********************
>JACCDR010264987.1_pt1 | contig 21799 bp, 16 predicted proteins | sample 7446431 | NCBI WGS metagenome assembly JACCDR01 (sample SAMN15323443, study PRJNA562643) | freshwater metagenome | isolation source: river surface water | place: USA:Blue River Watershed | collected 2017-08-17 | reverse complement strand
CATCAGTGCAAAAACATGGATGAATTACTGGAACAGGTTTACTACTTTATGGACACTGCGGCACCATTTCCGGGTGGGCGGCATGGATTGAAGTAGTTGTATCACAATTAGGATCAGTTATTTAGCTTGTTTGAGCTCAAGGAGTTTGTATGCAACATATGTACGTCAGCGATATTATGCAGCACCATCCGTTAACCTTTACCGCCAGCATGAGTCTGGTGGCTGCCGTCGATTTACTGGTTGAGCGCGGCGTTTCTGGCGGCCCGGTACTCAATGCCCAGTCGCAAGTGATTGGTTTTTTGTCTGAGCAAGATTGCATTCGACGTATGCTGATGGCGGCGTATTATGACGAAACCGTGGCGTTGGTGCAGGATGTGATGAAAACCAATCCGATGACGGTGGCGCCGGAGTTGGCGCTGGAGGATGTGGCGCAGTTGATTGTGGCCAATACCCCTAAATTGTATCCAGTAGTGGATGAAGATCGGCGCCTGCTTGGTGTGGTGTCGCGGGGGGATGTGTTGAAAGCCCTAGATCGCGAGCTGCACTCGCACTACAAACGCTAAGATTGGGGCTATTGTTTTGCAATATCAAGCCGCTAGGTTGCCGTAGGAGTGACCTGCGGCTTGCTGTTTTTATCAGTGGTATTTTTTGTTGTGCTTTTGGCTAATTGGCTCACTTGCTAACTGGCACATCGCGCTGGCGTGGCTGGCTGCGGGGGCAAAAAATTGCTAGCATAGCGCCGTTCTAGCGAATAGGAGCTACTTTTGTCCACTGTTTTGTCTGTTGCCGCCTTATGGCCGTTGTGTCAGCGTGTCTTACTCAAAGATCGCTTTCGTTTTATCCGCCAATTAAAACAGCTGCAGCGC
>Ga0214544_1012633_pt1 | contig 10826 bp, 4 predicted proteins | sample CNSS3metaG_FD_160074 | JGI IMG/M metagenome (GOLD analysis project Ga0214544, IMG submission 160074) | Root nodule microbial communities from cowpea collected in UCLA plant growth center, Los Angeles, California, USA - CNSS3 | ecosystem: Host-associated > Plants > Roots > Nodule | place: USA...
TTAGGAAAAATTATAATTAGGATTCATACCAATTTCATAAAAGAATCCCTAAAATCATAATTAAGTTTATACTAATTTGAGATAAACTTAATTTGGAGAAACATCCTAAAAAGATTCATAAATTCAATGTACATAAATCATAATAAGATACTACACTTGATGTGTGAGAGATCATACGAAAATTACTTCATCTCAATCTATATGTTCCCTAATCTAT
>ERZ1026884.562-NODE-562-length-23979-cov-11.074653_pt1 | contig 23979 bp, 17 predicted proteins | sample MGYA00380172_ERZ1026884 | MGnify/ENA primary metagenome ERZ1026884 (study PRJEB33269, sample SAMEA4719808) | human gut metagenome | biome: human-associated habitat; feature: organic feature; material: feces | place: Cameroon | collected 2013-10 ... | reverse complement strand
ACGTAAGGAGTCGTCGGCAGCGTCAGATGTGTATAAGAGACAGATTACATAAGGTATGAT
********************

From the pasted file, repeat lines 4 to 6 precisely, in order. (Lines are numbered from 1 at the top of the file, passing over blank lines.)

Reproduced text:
TTAGGAAAAATTATAATTAGGATTCATACCAATTTCATAAAAGAATCCCTAAAATCATAATTAAGTTTATACTAATTTGAGATAAACTTAATTTGGAGAAACATCCTAAAAAGATTCATAAATTCAATGTACATAAATCATAATAAGATACTACACTTGATGTGTGAGAGATCATACGAAAATTACTTCATCTCAATCTATATGTTCCCTAATCTAT
>ERZ1026884.562-NODE-562-length-23979-cov-11.074653_pt1 | contig 23979 bp, 17 predicted proteins | sample MGYA00380172_ERZ1026884 | MGnify/ENA primary metagenome ERZ1026884 (study PRJEB33269, sample SAMEA4719808) | human gut metagenome | biome: human-associated habitat; feature: organic feature; material: feces | place: Cameroon | collected 2013-10 ... | reverse complement strand
ACGTAAGGAGTCGTCGGCAGCGTCAGATGTGTATAAGAGACAGATTACATAAGGTATGAT